OTTAWA -- A Nova Scotia man killed in downtown Ottawa, a lesson on the dangers of wild parsnip and mask mandates will continue indoors across Ontario into the fall.

CTVNewsOttawa.ca looks at the top five stories on our website this week.

Ottawa police investigating stabbing death of 19-year-old man downtown

A Nova Scotia man who recently moved to the capital for work was killed in a stabbing in downtown Ottawa this week.

The Ottawa Police Homicide Unit continues to investigate the death of Eric Hewer, 19, following a double-stabbing Monday night in the area of Metcalfe and Albert Streets.

On Wednesday, police said all persons involved in the dispute that resulted in the stabbing death of Hewer had been identified.

Police asked anyone with information about an altercation between three e-scooter riders and a black Volkswagen to contact investigators.

A GoFundMe page in memory of Hewer and to support his mother Terri said he had just arrived in Ottawa to start a new job. The post said Hewer was out celebrating his new job and his 19th birthday.

Ottawa Homicide: Eric Hewer

Former patients and children reach $13-million settlement with Ottawa fertility doctor

An Ontario Superior Court judge certified a $13.375 million class-action lawsuit this week against an Ottawa fertility doctor who used the wrong sperm to artificially inseminate patients.

Nelligan Law says the proposed settlement against Dr. Norman Barwin is the first of its kind in the world.

The settlement provides compensation to patients and their children where the DNA of the child is not as was intended by the parents at the time of artificial insemination performed by Barwin.

There are currently 226 people involved in the class-action, including 126 parents and 100 children. Nelligan Law says 17 people have discovered Barwin is their biological father, while 83 people do not know the identity of their biological father. 

Former patients and children will be eligible for compensation up to $50,000. 

Dr. Bernard Norman Barwin

Severe burn from wild parsnip lands Ottawa man in hospital

An Ottawa man spent weeks in hospital after suffering serious burn injuries from coming into contact with wild parsnip.

“You don’t want this, this will affect your life,” that is the warning from Jayson Delorme, after a grueling few weeks.

Delorme tells CTV News Ottawa he was burned by a wild parsnip plant while playing paintball. He suffered first and second-degree burns.

"Blisters the size of golf balls, I couldn’t walk,” he said. “Burning blisters, hundreds of them.”

Here are the characteristics of wild parsnip:

  • It stands between 0.5-1.5 metres tall
  • It has a slender tall green stem with yellow flowers at the top
  • The plant is most dangerous when in full bloom
  • The sap on the skin is what can cause injuries

Wild parsnip burns ‘You don’t want this’

Ottawa's top doctor wants to see provincial mask mandates remain in place this fall

Masks will remain mandatory in Ontario when the province exits the three-step Roadmap to Reopening plan.

The Ontario government provided a clearer picture on the restrictions when Ontario exits step three of the COVID-19 restrictions.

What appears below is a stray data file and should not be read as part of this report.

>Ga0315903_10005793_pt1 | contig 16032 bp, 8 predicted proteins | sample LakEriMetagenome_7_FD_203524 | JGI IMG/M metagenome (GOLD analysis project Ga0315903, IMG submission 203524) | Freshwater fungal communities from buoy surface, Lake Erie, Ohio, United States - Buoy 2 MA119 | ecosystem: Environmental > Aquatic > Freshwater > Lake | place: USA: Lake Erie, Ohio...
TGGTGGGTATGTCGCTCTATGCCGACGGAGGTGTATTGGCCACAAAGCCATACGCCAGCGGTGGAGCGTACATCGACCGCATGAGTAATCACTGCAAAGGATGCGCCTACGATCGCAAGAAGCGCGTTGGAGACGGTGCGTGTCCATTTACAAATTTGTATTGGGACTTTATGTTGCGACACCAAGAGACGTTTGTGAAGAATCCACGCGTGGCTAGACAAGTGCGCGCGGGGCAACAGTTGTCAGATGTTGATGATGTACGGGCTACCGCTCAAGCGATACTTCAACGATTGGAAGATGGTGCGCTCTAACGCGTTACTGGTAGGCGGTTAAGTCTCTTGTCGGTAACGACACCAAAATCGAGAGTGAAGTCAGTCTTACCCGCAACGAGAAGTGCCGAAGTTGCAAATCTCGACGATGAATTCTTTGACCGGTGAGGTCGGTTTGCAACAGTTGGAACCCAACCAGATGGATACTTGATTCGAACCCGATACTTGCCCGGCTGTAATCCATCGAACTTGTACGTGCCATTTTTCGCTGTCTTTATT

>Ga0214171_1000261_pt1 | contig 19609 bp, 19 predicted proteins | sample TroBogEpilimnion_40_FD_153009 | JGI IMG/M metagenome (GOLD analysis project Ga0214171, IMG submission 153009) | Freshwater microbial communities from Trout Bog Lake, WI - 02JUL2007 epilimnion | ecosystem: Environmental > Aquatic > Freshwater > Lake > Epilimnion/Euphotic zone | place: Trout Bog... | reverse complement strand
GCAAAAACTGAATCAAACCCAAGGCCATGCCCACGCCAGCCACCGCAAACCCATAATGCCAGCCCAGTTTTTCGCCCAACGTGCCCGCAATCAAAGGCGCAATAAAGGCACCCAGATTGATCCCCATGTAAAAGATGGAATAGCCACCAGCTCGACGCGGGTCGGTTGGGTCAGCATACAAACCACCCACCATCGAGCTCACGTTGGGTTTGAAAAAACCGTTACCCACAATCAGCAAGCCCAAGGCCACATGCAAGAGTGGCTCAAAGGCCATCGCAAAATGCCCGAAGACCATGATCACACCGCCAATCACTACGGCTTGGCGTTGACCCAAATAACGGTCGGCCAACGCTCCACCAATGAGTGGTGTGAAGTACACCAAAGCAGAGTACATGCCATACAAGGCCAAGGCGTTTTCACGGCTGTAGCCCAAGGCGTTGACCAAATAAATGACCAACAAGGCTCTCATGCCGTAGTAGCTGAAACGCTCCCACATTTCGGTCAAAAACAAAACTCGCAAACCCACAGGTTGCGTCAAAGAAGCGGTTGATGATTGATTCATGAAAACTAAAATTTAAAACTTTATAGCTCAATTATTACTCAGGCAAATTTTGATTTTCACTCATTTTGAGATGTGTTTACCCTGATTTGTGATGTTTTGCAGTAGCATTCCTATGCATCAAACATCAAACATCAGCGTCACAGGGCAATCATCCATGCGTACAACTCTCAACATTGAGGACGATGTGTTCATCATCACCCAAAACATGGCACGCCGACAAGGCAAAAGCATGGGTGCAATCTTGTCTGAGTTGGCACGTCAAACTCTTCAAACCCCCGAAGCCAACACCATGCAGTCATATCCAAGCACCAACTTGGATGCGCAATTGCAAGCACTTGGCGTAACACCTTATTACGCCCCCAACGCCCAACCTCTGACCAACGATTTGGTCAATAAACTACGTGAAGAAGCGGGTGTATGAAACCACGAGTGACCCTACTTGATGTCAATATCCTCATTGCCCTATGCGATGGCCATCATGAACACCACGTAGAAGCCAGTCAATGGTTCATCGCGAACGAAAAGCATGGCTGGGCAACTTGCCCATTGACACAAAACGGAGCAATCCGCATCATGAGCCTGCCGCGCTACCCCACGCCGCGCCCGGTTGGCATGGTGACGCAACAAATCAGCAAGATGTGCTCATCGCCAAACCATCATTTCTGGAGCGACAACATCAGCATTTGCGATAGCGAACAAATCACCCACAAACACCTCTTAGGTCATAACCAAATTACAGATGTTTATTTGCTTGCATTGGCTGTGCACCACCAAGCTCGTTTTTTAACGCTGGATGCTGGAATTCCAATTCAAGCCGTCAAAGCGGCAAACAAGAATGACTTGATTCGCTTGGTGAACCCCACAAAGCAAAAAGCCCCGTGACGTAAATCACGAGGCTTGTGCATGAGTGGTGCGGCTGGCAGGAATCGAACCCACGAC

"Upon exiting the Roadmap, the vast majority of public health measures, including capacity limits, will be lifted. Only a small number of measures will remain in place, including the requirement for passive screening, such as posting a sign, and businesses requiring a safety plan,” a spokesperson for Health Minister Christine Elliott said Friday.

Ottawa medical officer of health Dr. Vera Etches told reporters this week that she wanted masks to remain mandatory across Ontario after Step 3.

"What I expect, going into the fall, is that (Ottawa) will continue to operate under provincial regulations and I'm speaking with our chief medical officer of health about continuing to include mask requirements for crowds," Etches said.

"My recommendation would be to have a province-wide approach," she added. "We're all connected and travel is increasing as people have that protection (from vaccines). It's one of those things that is under active conversation and consideration for the next step."

Ottawa expands mandatory mask policy

Ottawa police move from education to enforcement as e-scooter popularity soars

Ottawa police shifted from education to enforcement this week as e-scooters gain popularity in the capital.

Ottawa police officers conducted an enforcement blitz in downtown Ottawa and the ByWard Market to educate users on the rules of the road.  Officers issued 19 tickets for violations on Wednesday afternoon.

"One of the biggest issues that we are finding (is) people who rent these devices are going onto the sidewalks with them," Const. Tony Hagen said. "They are not staying on the road, they are scooting in and out of people and that causes a danger to a pedestrian and a danger to themselves. The fines range from anywhere from $105 all the way up to $400."

Here are the rules for e-scooters in Ottawa:

  • Riders must be 16 years or older
  • Riders under 18 must wear a helmet
  • The speed limit is 20 km/h
  • One rider on a scooter at a time
  • No baggage on the scooter
  • Scooters are not allowed to operate on sidewalks or in transit stations

Ottawa Police